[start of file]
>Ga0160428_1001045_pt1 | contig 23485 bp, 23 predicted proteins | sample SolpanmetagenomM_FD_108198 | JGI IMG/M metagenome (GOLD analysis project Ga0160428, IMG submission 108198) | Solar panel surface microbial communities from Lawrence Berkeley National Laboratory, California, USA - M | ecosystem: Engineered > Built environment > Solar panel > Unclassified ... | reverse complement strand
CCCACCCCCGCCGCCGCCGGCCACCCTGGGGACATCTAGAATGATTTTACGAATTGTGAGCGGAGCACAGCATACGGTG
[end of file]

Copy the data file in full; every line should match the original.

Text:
>Ga0160428_1001045_pt1 | contig 23485 bp, 23 predicted proteins | sample SolpanmetagenomM_FD_108198 | JGI IMG/M metagenome (GOLD analysis project Ga0160428, IMG submission 108198) | Solar panel surface microbial communities from Lawrence Berkeley National Laboratory, California, USA - M | ecosystem: Engineered > Built environment > Solar panel > Unclassified ... | reverse complement strand
CCCACCCCCGCCGCCGCCGGCCACCCTGGGGACATCTAGAATGATTTTACGAATTGTGAGCGGAGCACAGCATACGGTG